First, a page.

The Mark Ortiz Automotive


May 2017

Reproduction for free use permitted and encouraged.

Reproduction for sale subject to restrictions.  Please inquire for details.





Mark Ortiz Automotive is a chassis consulting service primarily serving oval track and road racers. This newsletter is a free service intended to benefit racers and enthusiasts by offering useful insights into chassis engineering and answers to questions.  Readers may mail questions to: 155 Wankel Dr., Kannapolis, NC 28083-8200; submit questions by phone at 704-933-8876; or submit questions by    e-mail to:  Readers are invited to subscribe to this newsletter by e-mail.  Just e-mail me and request to be added to the list.





First question:


I have a question about the theories of “pinning” the RF on a dirt late model.  I stopped racing in 2006 and just being a spectator now has me curious.  I’ve asked a handful of people about this and really have gotten nowhere.  It appears many guys are running a really soft RF spring to allow car to fall on to some form of a bump stop (bump spring, bump rubber) and then they have a very high rebound shock to hold the car there.  My question is (or theory, I guess) why all the shock technology?  Could you not just lower the static ride height and run what would be considered an overly stiff spring to get ending wheel load without all the movement?  I feel it is the dynamic ride height (where the car stops rolling) that is important and not the movement to get it there.  In other words why aren’t they just setting the car up in a dynamic state of roll/hike and leaving/keeping it there?  Am I misunderstanding something?


Second question, from a different person:


Lately I have been reading that many dirt late model and modified racers have been adding non-rotating weight to the left rear axle.  For years people have been trying to get unsprung weight as light as possible, aluminum axle tubes and spindles and aluminum radius rod brackets, etc.  Now there are steel axle tubes as thick as can be without interfering with the spinning axle.  I would like to hear your understanding of this.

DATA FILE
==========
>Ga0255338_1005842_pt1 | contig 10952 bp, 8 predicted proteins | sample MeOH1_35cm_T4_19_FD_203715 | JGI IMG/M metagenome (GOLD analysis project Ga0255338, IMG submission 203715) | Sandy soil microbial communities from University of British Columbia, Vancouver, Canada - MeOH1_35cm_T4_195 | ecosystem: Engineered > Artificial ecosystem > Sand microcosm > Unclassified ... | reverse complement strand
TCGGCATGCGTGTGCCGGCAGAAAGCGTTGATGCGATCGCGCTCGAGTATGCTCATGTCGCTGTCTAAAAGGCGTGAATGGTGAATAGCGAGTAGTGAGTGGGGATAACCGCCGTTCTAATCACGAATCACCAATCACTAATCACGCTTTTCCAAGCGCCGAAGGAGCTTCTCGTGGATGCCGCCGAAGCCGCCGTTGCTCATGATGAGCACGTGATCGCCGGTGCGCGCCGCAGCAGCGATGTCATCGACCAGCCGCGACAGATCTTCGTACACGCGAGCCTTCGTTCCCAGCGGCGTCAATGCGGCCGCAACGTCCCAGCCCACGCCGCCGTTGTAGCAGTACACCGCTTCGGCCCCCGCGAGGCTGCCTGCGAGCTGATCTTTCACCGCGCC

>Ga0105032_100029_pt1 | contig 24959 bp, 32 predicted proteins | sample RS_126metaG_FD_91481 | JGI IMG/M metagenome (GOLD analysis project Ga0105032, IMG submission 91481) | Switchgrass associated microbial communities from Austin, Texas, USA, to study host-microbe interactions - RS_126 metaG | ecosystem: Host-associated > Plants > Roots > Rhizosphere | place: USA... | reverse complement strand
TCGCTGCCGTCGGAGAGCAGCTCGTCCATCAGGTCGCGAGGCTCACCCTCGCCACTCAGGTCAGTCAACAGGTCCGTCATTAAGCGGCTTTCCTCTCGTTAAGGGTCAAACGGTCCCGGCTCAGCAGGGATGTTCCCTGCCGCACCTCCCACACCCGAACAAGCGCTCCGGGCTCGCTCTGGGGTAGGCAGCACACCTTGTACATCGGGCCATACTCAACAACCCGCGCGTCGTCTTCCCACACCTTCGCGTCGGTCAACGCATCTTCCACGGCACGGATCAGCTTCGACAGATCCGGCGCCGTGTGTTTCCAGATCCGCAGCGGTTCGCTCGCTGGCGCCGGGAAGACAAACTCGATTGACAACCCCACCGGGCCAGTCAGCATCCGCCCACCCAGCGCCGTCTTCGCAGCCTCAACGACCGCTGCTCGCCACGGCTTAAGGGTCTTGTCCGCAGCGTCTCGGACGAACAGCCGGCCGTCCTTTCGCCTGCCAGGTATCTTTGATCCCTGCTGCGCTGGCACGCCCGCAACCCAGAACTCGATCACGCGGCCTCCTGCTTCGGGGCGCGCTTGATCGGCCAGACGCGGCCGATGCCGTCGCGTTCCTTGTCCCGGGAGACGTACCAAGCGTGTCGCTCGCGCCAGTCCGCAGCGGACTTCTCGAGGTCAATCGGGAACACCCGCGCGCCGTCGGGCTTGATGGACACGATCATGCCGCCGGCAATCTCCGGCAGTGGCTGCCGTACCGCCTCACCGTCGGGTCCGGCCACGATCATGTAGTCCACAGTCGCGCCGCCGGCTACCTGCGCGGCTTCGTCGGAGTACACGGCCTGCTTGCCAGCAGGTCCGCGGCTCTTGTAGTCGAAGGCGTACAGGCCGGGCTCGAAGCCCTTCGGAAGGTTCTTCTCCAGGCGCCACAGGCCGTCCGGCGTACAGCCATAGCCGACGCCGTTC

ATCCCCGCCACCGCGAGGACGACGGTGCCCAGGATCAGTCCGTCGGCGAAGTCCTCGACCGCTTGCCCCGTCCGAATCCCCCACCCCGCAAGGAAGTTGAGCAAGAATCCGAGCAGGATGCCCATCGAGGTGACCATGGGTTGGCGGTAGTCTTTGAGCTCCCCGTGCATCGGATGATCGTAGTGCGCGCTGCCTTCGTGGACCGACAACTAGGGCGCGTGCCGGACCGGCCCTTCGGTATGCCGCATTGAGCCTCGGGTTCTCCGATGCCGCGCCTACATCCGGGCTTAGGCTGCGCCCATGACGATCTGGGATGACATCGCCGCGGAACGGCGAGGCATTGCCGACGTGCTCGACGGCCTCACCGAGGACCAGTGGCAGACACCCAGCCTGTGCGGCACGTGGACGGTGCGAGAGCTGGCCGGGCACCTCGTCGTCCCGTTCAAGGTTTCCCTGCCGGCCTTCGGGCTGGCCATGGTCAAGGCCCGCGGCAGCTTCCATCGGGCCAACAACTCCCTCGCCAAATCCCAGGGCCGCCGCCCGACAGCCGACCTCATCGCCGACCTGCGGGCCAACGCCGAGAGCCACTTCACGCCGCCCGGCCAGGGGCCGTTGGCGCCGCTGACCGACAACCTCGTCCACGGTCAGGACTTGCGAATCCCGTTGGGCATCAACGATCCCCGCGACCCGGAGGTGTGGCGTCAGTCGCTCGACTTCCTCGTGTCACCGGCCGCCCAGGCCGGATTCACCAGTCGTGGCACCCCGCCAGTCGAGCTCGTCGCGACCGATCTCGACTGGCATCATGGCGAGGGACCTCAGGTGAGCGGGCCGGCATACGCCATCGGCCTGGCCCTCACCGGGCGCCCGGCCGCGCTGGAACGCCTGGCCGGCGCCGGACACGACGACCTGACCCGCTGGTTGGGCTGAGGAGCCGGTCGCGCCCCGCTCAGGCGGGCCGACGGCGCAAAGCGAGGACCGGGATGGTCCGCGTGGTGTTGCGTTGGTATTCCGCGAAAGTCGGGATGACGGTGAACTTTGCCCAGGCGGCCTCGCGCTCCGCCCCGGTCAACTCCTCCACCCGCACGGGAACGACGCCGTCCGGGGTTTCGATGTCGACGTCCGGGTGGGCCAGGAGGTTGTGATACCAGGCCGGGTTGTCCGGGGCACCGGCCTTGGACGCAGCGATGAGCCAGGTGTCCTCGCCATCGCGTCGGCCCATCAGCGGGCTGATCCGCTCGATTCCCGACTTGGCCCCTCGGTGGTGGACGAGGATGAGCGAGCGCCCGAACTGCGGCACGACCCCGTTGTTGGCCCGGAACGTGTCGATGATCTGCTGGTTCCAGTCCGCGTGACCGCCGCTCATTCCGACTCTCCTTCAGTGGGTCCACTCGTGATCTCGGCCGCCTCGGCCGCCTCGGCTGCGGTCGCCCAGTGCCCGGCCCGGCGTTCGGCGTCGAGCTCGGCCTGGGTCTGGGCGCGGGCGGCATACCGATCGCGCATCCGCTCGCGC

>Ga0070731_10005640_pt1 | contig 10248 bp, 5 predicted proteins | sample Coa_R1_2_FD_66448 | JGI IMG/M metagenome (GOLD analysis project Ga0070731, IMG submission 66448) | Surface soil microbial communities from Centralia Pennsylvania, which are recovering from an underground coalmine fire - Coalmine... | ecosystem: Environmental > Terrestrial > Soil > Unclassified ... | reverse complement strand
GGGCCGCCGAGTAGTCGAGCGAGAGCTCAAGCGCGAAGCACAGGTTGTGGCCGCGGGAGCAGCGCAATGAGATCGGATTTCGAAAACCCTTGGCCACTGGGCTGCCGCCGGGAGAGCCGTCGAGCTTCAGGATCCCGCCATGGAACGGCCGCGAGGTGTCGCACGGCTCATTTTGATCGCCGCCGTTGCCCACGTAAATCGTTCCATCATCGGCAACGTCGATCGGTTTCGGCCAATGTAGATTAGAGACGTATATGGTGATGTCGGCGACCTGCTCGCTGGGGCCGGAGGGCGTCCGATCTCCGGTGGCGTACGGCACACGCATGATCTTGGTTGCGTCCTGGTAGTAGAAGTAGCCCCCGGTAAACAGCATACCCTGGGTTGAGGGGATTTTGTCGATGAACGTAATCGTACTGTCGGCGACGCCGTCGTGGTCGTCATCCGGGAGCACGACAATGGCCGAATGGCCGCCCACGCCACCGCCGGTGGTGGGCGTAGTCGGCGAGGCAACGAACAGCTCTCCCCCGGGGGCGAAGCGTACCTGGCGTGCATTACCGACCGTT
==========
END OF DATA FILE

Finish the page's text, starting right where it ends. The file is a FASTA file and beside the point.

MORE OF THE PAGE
When you see suspension strategies that really don’t seem to make sense by ordinary reasoning but seem to be popular, there are two possible explanations.  First is “trick of the month effect”: people are blindly copying something that is rumored to be the hot setup, without understanding.  Second is that the seemingly anomalous strategy allows us to get around a rule, or work a rule, often for aerodynamic advantage.



Sometimes we see a combination of the two reasons: a technique is useful due to a rule in one series but gets adopted imitatively in another series that doesn’t have the rule.


ARCA cars use very soft springs and bump rubbers or small coil bump springs, with hold-down shocks, at all four corners.  This used to be done in the upper NASCAR divisions.  The reason there is (was) to get around a ground clearance rule.  NASCAR did away with the ground clearance rule, so we don’t see such setups there anymore.  ARCA still has the ground clearance rule so we still see soft spring/bump stop setups there.


There are a number of sanctioning bodies running dirt Late Model races in the US, and they all have their own rules.  Somewhat similar cars run in Australia and New Zealand, also under local rules.  Here are the rules for three prominent US sanctioning bodies:


World of Outlaws (formerly STARS series)